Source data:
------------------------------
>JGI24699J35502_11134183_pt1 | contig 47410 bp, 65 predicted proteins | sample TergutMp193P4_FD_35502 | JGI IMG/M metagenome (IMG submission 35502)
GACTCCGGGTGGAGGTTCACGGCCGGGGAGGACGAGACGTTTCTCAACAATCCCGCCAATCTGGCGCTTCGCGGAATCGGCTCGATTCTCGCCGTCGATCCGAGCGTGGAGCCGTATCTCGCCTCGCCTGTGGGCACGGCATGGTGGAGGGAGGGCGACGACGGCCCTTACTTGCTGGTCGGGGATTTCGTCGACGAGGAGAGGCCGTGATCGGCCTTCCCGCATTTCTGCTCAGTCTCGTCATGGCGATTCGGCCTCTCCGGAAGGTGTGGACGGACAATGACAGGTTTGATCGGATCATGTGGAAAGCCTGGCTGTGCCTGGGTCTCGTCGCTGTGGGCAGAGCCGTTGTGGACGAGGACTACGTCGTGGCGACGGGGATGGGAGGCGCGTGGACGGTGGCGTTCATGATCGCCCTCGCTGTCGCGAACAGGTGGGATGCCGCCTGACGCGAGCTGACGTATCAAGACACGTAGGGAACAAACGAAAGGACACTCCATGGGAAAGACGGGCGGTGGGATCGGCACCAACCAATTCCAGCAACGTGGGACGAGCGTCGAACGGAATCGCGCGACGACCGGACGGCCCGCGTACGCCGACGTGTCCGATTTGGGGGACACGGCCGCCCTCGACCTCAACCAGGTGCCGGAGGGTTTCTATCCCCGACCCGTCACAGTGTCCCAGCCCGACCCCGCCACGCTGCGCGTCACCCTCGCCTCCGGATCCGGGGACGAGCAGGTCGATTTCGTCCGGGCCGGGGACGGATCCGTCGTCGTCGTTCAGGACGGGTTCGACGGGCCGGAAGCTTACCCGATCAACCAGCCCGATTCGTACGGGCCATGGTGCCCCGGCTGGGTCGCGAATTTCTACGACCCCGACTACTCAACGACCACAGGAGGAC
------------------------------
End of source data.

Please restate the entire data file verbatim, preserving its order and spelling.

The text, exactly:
>JGI24699J35502_11134183_pt1 | contig 47410 bp, 65 predicted proteins | sample TergutMp193P4_FD_35502 | JGI IMG/M metagenome (IMG submission 35502)
GACTCCGGGTGGAGGTTCACGGCCGGGGAGGACGAGACGTTTCTCAACAATCCCGCCAATCTGGCGCTTCGCGGAATCGGCTCGATTCTCGCCGTCGATCCGAGCGTGGAGCCGTATCTCGCCTCGCCTGTGGGCACGGCATGGTGGAGGGAGGGCGACGACGGCCCTTACTTGCTGGTCGGGGATTTCGTCGACGAGGAGAGGCCGTGATCGGCCTTCCCGCATTTCTGCTCAGTCTCGTCATGGCGATTCGGCCTCTCCGGAAGGTGTGGACGGACAATGACAGGTTTGATCGGATCATGTGGAAAGCCTGGCTGTGCCTGGGTCTCGTCGCTGTGGGCAGAGCCGTTGTGGACGAGGACTACGTCGTGGCGACGGGGATGGGAGGCGCGTGGACGGTGGCGTTCATGATCGCCCTCGCTGTCGCGAACAGGTGGGATGCCGCCTGACGCGAGCTGACGTATCAAGACACGTAGGGAACAAACGAAAGGACACTCCATGGGAAAGACGGGCGGTGGGATCGGCACCAACCAATTCCAGCAACGTGGGACGAGCGTCGAACGGAATCGCGCGACGACCGGACGGCCCGCGTACGCCGACGTGTCCGATTTGGGGGACACGGCCGCCCTCGACCTCAACCAGGTGCCGGAGGGTTTCTATCCCCGACCCGTCACAGTGTCCCAGCCCGACCCCGCCACGCTGCGCGTCACCCTCGCCTCCGGATCCGGGGACGAGCAGGTCGATTTCGTCCGGGCCGGGGACGGATCCGTCGTCGTCGTTCAGGACGGGTTCGACGGGCCGGAAGCTTACCCGATCAACCAGCCCGATTCGTACGGGCCATGGTGCCCCGGCTGGGTCGCGAATTTCTACGACCCCGACTACTCAACGACCACAGGAGGAC